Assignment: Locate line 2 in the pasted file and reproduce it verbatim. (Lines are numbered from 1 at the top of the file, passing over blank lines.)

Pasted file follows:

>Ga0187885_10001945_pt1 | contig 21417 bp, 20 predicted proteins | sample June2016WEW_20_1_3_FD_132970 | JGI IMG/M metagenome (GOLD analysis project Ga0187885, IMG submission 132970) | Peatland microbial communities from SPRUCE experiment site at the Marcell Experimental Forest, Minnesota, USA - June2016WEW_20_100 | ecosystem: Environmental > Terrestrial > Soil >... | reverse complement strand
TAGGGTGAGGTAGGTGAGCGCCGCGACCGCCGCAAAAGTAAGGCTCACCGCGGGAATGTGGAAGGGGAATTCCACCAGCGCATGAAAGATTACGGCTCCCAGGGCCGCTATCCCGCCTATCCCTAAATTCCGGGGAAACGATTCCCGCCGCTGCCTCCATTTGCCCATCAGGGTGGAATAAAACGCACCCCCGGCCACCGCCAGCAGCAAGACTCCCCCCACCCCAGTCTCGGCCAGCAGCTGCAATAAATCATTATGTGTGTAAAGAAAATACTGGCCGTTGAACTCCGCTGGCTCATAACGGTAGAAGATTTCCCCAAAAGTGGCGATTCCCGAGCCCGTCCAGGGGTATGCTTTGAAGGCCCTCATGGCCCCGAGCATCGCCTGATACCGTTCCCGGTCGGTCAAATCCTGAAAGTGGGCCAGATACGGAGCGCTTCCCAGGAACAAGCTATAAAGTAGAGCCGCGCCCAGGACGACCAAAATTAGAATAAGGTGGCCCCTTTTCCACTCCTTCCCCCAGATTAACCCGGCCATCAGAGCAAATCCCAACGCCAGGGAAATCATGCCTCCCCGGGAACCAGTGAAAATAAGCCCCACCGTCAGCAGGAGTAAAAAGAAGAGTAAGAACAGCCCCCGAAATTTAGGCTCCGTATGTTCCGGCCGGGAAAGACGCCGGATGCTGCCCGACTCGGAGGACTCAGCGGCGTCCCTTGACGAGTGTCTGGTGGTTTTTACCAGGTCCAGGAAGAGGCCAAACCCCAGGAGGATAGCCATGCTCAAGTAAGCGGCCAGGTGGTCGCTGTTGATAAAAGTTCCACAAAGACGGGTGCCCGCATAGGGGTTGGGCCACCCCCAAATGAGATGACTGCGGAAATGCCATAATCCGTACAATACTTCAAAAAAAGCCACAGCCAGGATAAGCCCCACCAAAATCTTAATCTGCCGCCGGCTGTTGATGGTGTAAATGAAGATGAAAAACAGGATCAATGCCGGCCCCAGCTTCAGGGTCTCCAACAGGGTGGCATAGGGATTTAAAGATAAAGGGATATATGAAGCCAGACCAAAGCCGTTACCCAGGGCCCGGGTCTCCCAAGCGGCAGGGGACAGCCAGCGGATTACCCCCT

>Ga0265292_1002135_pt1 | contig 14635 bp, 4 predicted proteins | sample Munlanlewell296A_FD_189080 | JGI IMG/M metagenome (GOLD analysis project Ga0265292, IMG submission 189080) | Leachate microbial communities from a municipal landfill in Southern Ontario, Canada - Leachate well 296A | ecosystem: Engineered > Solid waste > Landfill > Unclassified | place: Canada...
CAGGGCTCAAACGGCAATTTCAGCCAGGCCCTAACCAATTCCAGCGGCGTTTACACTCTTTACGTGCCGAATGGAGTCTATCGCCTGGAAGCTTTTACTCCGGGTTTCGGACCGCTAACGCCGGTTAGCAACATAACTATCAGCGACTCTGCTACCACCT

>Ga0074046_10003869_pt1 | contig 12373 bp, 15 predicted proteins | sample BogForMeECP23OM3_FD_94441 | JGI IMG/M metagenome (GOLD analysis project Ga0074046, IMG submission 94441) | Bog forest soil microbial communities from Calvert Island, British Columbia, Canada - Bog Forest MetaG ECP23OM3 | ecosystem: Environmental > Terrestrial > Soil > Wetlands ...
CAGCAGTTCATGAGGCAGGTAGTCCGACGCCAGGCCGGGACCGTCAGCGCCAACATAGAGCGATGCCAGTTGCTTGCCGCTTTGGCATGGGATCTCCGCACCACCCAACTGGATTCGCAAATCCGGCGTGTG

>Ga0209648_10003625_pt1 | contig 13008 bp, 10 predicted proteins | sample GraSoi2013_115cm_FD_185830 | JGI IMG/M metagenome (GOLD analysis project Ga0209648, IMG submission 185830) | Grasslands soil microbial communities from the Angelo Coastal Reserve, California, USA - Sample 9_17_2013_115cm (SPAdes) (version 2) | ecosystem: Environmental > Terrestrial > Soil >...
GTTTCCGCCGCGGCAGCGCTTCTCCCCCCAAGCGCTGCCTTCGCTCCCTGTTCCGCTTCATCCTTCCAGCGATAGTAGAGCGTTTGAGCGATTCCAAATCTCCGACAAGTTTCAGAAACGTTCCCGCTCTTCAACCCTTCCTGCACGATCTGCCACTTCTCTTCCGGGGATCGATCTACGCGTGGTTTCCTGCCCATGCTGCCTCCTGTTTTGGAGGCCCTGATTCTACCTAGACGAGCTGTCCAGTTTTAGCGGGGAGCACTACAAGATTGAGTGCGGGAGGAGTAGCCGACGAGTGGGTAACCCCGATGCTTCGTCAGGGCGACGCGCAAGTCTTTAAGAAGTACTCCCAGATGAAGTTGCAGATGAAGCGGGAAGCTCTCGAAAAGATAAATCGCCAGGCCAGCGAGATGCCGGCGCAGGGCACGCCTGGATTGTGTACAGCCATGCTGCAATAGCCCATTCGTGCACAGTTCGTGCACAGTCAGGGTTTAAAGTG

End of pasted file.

TAGGGTGAGGTAGGTGAGCGCCGCGACCGCCGCAAAAGTAAGGCTCACCGCGGGAATGTGGAAGGGGAATTCCACCAGCGCATGAAAGATTACGGCTCCCAGGGCCGCTATCCCGCCTATCCCTAAATTCCGGGGAAACGATTCCCGCCGCTGCCTCCATTTGCCCATCAGGGTGGAATAAAACGCACCCCCGGCCACCGCCAGCAGCAAGACTCCCCCCACCCCAGTCTCGGCCAGCAGCTGCAATAAATCATTATGTGTGTAAAGAAAATACTGGCCGTTGAACTCCGCTGGCTCATAACGGTAGAAGATTTCCCCAAAAGTGGCGATTCCCGAGCCCGTCCAGGGGTATGCTTTGAAGGCCCTCATGGCCCCGAGCATCGCCTGATACCGTTCCCGGTCGGTCAAATCCTGAAAGTGGGCCAGATACGGAGCGCTTCCCAGGAACAAGCTATAAAGTAGAGCCGCGCCCAGGACGACCAAAATTAGAATAAGGTGGCCCCTTTTCCACTCCTTCCCCCAGATTAACCCGGCCATCAGAGCAAATCCCAACGCCAGGGAAATCATGCCTCCCCGGGAACCAGTGAAAATAAGCCCCACCGTCAGCAGGAGTAAAAAGAAGAGTAAGAACAGCCCCCGAAATTTAGGCTCCGTATGTTCCGGCCGGGAAAGACGCCGGATGCTGCCCGACTCGGAGGACTCAGCGGCGTCCCTTGACGAGTGTCTGGTGGTTTTTACCAGGTCCAGGAAGAGGCCAAACCCCAGGAGGATAGCCATGCTCAAGTAAGCGGCCAGGTGGTCGCTGTTGATAAAAGTTCCACAAAGACGGGTGCCCGCATAGGGGTTGGGCCACCCCCAAATGAGATGACTGCGGAAATGCCATAATCCGTACAATACTTCAAAAAAAGCCACAGCCAGGATAAGCCCCACCAAAATCTTAATCTGCCGCCGGCTGTTGATGGTGTAAATGAAGATGAAAAACAGGATCAATGCCGGCCCCAGCTTCAGGGTCTCCAACAGGGTGGCATAGGGATTTAAAGATAAAGGGATATATGAAGCCAGACCAAAGCCGTTACCCAGGGCCCGGGTCTCCCAAGCGGCAGGGGACAGCCAGCGGATTACCCCCT